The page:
After federal officials learned that the San Bernadino shooters had an earlier plan to commit a terrorist act on a California highway during rush hour, many authorities are concerned about the possibility of a future highway terror attack.
Chilling Details of Planned Terror Attack Emerge
Details about the planned rush hour terror attack emerged last week. San Bernadino shooter Syed Rizwan Farook and alleged accomplice Enrique Marquez had plans to commit an act of terrorism on a California highway as far back as 2011, according to a 36-page criminal complaint document filed against Marquez.
Rush Hour Attack Designed to Kill and Wound as Many Motorists As Possible
According to the document, Farook and Marquez had planned their freeway terror attack in order to create maximum carnage. Marquez showed federal agents an area on eastbound SR-91 that they had specifically chosen for their attack because it had few exits — which they believed would increase the number of targets they would be able to kill or injure, especially during rush hour. The pair had planned to use pipe bombs thrown into the eastbound lanes of SR-91 to stop the flow of traffic. From there, Farook planned to move among vehicles, using his rifle to kill as many people as possible while Marquez would take a position in the hills and pick off as many people as he could, concentrating on law enforcement officers.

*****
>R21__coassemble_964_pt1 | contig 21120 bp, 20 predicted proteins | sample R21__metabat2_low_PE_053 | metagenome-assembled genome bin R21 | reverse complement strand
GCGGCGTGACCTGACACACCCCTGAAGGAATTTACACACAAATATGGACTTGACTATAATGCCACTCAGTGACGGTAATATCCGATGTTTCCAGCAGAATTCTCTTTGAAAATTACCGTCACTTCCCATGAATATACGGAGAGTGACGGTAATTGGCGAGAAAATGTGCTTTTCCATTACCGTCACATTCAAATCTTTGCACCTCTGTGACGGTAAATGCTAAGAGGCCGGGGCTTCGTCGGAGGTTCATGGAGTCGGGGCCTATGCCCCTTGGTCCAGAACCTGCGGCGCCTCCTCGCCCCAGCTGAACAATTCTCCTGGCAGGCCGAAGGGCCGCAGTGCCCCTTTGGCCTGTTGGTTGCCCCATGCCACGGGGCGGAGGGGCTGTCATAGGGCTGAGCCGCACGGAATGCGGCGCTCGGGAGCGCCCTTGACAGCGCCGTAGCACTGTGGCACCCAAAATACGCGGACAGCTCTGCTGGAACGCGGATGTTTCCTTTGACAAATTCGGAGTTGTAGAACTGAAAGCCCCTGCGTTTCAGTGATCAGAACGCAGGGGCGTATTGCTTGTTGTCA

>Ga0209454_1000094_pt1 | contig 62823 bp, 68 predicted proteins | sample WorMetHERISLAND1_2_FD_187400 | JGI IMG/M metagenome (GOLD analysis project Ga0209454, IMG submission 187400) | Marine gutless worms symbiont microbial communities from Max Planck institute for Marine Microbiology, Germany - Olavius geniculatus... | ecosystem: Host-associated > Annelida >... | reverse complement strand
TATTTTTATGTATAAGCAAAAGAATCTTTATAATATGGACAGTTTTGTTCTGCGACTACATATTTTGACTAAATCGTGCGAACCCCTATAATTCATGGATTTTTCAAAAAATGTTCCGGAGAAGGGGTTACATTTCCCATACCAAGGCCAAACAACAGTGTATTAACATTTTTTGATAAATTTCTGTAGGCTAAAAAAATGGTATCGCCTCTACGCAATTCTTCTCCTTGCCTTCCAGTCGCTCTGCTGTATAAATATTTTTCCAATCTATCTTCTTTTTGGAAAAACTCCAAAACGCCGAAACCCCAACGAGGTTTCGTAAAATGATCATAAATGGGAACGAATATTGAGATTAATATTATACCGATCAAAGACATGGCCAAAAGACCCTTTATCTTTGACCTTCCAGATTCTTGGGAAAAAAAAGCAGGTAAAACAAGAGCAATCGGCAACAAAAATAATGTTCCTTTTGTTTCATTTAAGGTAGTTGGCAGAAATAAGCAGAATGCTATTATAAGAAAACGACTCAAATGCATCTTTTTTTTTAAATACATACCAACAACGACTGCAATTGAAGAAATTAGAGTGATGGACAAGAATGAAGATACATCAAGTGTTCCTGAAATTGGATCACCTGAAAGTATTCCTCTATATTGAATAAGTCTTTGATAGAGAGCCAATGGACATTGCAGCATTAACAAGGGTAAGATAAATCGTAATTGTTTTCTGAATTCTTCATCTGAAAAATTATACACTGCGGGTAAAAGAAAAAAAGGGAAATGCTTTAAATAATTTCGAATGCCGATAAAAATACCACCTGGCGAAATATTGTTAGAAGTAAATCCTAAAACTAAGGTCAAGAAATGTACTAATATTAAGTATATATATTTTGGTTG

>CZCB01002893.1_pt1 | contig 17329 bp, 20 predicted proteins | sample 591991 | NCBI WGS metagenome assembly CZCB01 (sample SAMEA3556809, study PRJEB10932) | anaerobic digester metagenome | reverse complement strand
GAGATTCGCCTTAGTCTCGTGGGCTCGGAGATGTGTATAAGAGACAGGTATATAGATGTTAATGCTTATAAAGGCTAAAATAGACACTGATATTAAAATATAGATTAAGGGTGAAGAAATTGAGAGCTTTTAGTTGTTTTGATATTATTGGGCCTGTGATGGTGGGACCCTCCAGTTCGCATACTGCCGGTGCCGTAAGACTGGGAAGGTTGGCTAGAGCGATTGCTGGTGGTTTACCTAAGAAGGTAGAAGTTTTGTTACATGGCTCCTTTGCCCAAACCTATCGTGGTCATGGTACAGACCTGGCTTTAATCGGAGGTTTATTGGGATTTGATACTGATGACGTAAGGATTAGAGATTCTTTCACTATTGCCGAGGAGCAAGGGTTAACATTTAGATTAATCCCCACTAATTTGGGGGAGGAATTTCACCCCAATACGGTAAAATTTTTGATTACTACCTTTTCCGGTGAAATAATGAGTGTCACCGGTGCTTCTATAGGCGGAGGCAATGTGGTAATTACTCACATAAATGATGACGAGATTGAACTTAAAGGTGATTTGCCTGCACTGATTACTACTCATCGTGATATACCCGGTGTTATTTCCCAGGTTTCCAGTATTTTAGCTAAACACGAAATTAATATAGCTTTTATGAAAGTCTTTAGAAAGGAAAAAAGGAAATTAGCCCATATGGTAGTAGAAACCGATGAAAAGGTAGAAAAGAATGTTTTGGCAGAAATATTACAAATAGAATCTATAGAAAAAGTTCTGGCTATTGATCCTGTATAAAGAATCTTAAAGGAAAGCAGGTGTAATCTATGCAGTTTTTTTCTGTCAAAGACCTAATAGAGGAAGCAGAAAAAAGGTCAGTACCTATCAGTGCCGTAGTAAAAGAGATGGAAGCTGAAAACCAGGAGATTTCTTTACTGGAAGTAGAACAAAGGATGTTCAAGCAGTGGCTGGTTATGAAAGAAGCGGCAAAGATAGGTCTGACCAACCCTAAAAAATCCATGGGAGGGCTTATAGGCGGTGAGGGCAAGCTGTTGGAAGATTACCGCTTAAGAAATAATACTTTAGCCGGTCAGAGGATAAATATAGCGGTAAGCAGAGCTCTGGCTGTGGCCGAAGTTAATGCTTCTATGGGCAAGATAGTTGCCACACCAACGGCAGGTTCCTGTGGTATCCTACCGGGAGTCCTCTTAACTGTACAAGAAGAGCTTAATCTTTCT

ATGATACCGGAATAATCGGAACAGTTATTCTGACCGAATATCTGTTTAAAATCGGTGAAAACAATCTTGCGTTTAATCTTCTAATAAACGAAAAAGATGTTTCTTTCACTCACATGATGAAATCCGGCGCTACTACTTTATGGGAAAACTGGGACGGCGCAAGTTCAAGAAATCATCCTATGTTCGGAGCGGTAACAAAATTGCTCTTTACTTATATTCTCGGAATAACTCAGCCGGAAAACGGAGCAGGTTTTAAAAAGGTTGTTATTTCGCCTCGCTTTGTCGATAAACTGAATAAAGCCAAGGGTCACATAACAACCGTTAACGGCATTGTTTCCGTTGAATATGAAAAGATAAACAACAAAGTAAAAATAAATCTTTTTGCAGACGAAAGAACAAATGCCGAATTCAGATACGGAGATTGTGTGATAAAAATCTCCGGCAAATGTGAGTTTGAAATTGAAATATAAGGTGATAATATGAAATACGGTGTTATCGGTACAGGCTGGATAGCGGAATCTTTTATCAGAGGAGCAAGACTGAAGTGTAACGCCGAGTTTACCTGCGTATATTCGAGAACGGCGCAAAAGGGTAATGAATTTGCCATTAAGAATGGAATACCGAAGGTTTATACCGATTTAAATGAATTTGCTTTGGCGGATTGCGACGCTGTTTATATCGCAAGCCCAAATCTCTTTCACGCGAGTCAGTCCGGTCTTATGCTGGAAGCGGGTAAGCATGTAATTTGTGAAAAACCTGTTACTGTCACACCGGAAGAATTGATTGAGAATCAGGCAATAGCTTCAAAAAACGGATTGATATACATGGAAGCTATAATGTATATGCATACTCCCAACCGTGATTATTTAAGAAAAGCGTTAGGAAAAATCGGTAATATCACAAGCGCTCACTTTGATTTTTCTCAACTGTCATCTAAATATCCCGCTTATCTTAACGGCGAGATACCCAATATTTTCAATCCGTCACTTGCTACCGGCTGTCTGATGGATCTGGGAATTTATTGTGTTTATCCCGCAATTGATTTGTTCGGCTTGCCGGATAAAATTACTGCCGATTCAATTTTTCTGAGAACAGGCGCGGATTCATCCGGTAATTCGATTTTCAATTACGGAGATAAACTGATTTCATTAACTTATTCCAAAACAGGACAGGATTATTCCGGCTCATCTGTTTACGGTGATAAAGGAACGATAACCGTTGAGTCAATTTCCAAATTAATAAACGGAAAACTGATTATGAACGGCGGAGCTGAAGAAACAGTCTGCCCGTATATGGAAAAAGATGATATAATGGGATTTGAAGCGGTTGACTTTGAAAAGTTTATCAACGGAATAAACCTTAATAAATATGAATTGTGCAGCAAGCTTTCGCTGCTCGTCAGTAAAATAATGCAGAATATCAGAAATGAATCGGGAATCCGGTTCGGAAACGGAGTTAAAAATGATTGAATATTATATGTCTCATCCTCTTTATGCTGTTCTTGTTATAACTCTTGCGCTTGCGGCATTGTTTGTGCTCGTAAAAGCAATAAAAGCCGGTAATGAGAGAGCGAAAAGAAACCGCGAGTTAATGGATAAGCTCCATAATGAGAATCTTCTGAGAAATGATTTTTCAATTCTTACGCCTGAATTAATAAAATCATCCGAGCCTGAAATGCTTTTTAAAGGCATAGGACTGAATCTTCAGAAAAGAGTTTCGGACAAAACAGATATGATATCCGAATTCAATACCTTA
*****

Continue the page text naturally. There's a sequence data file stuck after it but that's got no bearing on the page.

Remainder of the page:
Plot Abandoned, but Authorities Are Still Wary
Farook and Marquez bought semi-automatic AR-15 rifles but later abandoned the scheme. The newly discovered details of the plan have authorities concerned for highway safety. The LAPD Deputy Chief admitted that a highway terror shooting is “a nightmare that we worry about.”
Authorities say that the Rush Hour plot is only one of several terror plans targeting the U.S. transportation system that have been uncovered in recent years. There have also been plots to sever the support cables on the Brooklyn Bridge and to hide bombs in the New York subway system.